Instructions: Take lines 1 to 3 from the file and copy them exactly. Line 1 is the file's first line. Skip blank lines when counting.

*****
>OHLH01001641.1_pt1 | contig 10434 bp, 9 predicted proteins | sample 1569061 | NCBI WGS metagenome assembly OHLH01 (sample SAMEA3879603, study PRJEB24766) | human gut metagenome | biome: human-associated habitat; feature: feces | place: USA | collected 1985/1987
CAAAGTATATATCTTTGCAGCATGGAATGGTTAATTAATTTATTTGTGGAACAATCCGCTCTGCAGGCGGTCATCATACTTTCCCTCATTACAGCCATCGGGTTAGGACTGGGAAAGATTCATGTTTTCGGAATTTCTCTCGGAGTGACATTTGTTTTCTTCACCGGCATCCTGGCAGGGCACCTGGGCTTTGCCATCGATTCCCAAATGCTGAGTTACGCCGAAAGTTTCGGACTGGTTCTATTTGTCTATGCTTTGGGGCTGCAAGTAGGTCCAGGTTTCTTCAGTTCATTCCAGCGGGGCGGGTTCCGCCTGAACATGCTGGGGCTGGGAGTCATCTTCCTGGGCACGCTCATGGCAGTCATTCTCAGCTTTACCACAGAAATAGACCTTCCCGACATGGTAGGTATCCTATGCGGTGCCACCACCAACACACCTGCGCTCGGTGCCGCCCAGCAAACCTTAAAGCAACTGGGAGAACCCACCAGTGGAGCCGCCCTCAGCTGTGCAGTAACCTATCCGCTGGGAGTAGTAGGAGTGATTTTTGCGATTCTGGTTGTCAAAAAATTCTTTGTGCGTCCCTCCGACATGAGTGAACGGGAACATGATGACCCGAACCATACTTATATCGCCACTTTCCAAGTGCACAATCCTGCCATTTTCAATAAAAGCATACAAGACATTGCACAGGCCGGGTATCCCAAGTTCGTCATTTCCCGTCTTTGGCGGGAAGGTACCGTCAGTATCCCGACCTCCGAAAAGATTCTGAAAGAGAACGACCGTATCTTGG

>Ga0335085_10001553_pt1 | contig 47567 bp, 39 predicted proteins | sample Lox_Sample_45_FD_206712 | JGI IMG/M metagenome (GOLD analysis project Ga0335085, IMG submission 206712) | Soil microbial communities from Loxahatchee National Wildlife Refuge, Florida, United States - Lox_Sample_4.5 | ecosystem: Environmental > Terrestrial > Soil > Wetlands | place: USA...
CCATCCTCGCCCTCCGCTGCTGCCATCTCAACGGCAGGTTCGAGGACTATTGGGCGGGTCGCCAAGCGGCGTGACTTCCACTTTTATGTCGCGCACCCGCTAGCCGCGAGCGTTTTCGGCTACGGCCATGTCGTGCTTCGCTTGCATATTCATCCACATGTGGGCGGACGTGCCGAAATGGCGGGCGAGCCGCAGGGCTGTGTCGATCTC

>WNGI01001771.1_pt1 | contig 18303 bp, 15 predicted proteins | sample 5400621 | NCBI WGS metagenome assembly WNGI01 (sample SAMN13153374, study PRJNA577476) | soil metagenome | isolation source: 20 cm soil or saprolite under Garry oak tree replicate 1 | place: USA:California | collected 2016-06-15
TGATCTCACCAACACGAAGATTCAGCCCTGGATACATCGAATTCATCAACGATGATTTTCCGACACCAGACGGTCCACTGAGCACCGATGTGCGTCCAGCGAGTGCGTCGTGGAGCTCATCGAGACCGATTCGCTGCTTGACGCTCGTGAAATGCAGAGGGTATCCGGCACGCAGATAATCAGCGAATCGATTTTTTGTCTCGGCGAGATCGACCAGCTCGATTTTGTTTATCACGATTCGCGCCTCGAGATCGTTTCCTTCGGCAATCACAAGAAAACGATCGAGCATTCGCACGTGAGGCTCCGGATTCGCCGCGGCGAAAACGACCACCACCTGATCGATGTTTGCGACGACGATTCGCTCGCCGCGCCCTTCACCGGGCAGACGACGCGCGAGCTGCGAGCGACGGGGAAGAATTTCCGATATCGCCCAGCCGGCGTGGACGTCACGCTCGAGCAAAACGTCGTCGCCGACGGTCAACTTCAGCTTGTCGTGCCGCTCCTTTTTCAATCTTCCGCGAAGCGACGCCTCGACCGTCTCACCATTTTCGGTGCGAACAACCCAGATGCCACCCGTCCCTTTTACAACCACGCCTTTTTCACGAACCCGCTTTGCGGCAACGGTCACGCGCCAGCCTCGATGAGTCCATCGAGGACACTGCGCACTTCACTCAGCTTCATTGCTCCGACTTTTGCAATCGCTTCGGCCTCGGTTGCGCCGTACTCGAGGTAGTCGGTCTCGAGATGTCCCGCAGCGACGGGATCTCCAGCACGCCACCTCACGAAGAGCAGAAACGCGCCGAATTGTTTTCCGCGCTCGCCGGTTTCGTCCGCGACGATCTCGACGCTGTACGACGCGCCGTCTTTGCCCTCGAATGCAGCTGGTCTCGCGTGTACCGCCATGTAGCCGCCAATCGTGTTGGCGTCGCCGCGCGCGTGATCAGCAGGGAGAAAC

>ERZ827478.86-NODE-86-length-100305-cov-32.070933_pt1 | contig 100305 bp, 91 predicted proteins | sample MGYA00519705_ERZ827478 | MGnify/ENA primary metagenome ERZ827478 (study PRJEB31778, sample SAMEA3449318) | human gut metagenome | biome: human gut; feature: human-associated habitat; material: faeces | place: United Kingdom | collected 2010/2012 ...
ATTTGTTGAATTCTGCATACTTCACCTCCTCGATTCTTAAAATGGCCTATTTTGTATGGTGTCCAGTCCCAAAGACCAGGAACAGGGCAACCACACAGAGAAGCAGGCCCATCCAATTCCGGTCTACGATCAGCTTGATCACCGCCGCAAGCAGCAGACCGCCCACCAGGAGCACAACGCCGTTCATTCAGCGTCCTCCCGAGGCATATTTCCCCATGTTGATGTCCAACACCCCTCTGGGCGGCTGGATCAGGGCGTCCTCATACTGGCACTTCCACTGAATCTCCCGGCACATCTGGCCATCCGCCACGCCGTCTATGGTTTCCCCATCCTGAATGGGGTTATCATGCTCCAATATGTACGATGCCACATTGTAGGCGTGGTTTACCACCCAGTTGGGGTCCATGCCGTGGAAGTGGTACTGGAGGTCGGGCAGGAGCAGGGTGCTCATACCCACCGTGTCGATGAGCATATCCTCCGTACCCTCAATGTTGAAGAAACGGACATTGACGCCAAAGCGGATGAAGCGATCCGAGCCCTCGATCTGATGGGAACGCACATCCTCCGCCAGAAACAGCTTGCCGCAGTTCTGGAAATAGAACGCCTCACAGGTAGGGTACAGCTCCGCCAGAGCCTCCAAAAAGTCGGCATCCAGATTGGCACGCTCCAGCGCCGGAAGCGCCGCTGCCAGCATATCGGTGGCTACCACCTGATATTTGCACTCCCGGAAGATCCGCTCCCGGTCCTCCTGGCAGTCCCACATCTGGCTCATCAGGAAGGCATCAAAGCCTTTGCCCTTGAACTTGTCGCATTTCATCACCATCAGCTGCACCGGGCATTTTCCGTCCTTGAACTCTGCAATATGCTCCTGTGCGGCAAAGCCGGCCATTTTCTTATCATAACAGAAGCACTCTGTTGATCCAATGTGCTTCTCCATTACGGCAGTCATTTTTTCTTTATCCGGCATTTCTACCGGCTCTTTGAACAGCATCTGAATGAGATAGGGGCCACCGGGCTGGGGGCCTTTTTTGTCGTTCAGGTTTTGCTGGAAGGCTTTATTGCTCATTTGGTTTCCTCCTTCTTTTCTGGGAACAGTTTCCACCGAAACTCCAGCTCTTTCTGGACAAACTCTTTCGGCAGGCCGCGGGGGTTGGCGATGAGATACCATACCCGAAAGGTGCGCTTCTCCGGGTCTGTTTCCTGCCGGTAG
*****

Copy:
>OHLH01001641.1_pt1 | contig 10434 bp, 9 predicted proteins | sample 1569061 | NCBI WGS metagenome assembly OHLH01 (sample SAMEA3879603, study PRJEB24766) | human gut metagenome | biome: human-associated habitat; feature: feces | place: USA | collected 1985/1987
CAAAGTATATATCTTTGCAGCATGGAATGGTTAATTAATTTATTTGTGGAACAATCCGCTCTGCAGGCGGTCATCATACTTTCCCTCATTACAGCCATCGGGTTAGGACTGGGAAAGATTCATGTTTTCGGAATTTCTCTCGGAGTGACATTTGTTTTCTTCACCGGCATCCTGGCAGGGCACCTGGGCTTTGCCATCGATTCCCAAATGCTGAGTTACGCCGAAAGTTTCGGACTGGTTCTATTTGTCTATGCTTTGGGGCTGCAAGTAGGTCCAGGTTTCTTCAGTTCATTCCAGCGGGGCGGGTTCCGCCTGAACATGCTGGGGCTGGGAGTCATCTTCCTGGGCACGCTCATGGCAGTCATTCTCAGCTTTACCACAGAAATAGACCTTCCCGACATGGTAGGTATCCTATGCGGTGCCACCACCAACACACCTGCGCTCGGTGCCGCCCAGCAAACCTTAAAGCAACTGGGAGAACCCACCAGTGGAGCCGCCCTCAGCTGTGCAGTAACCTATCCGCTGGGAGTAGTAGGAGTGATTTTTGCGATTCTGGTTGTCAAAAAATTCTTTGTGCGTCCCTCCGACATGAGTGAACGGGAACATGATGACCCGAACCATACTTATATCGCCACTTTCCAAGTGCACAATCCTGCCATTTTCAATAAAAGCATACAAGACATTGCACAGGCCGGGTATCCCAAGTTCGTCATTTCCCGTCTTTGGCGGGAAGGTACCGTCAGTATCCCGACCTCCGAAAAGATTCTGAAAGAGAACGACCGTATCTTGG

>Ga0335085_10001553_pt1 | contig 47567 bp, 39 predicted proteins | sample Lox_Sample_45_FD_206712 | JGI IMG/M metagenome (GOLD analysis project Ga0335085, IMG submission 206712) | Soil microbial communities from Loxahatchee National Wildlife Refuge, Florida, United States - Lox_Sample_4.5 | ecosystem: Environmental > Terrestrial > Soil > Wetlands | place: USA...